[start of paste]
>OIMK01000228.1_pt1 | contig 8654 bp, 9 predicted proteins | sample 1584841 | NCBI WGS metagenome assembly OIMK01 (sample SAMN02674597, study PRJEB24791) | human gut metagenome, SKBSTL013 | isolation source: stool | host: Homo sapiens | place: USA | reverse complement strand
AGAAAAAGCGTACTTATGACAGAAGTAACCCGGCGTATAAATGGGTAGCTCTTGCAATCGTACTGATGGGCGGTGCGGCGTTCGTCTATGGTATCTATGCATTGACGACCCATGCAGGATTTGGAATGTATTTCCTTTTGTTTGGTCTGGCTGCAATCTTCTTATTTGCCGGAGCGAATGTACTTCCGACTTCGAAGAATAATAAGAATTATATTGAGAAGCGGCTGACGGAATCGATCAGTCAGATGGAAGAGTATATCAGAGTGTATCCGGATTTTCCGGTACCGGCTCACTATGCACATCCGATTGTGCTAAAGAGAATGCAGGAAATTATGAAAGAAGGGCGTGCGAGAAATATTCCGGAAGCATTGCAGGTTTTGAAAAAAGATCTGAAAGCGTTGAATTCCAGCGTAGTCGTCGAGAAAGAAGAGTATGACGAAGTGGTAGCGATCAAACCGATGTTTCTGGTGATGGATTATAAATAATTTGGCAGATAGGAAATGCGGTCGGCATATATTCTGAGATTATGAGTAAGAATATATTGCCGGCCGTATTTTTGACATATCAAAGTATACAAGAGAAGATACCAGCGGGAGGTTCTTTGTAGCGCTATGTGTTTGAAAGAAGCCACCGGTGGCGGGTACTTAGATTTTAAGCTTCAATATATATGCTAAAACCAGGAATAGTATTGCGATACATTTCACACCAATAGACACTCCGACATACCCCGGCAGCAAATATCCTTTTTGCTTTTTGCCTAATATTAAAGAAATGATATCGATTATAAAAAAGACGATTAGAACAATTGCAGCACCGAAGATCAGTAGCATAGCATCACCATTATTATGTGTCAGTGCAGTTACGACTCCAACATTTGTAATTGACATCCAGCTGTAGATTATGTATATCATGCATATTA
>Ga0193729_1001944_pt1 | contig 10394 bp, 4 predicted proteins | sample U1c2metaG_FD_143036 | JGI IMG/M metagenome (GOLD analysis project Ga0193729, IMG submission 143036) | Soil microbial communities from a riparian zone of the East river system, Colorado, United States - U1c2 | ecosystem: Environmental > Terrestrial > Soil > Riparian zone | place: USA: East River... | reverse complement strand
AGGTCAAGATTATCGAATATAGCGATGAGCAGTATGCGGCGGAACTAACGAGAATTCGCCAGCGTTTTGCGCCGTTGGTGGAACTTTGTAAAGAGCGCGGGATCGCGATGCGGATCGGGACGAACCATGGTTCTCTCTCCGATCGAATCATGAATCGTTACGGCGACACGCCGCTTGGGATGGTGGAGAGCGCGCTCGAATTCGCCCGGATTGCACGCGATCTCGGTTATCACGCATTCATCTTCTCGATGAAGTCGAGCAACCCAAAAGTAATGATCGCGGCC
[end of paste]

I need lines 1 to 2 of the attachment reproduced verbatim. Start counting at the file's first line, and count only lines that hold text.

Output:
>OIMK01000228.1_pt1 | contig 8654 bp, 9 predicted proteins | sample 1584841 | NCBI WGS metagenome assembly OIMK01 (sample SAMN02674597, study PRJEB24791) | human gut metagenome, SKBSTL013 | isolation source: stool | host: Homo sapiens | place: USA | reverse complement strand
AGAAAAAGCGTACTTATGACAGAAGTAACCCGGCGTATAAATGGGTAGCTCTTGCAATCGTACTGATGGGCGGTGCGGCGTTCGTCTATGGTATCTATGCATTGACGACCCATGCAGGATTTGGAATGTATTTCCTTTTGTTTGGTCTGGCTGCAATCTTCTTATTTGCCGGAGCGAATGTACTTCCGACTTCGAAGAATAATAAGAATTATATTGAGAAGCGGCTGACGGAATCGATCAGTCAGATGGAAGAGTATATCAGAGTGTATCCGGATTTTCCGGTACCGGCTCACTATGCACATCCGATTGTGCTAAAGAGAATGCAGGAAATTATGAAAGAAGGGCGTGCGAGAAATATTCCGGAAGCATTGCAGGTTTTGAAAAAAGATCTGAAAGCGTTGAATTCCAGCGTAGTCGTCGAGAAAGAAGAGTATGACGAAGTGGTAGCGATCAAACCGATGTTTCTGGTGATGGATTATAAATAATTTGGCAGATAGGAAATGCGGTCGGCATATATTCTGAGATTATGAGTAAGAATATATTGCCGGCCGTATTTTTGACATATCAAAGTATACAAGAGAAGATACCAGCGGGAGGTTCTTTGTAGCGCTATGTGTTTGAAAGAAGCCACCGGTGGCGGGTACTTAGATTTTAAGCTTCAATATATATGCTAAAACCAGGAATAGTATTGCGATACATTTCACACCAATAGACACTCCGACATACCCCGGCAGCAAATATCCTTTTTGCTTTTTGCCTAATATTAAAGAAATGATATCGATTATAAAAAAGACGATTAGAACAATTGCAGCACCGAAGATCAGTAGCATAGCATCACCATTATTATGTGTCAGTGCAGTTACGACTCCAACATTTGTAATTGACATCCAGCTGTAGATTATGTATATCATGCATATTA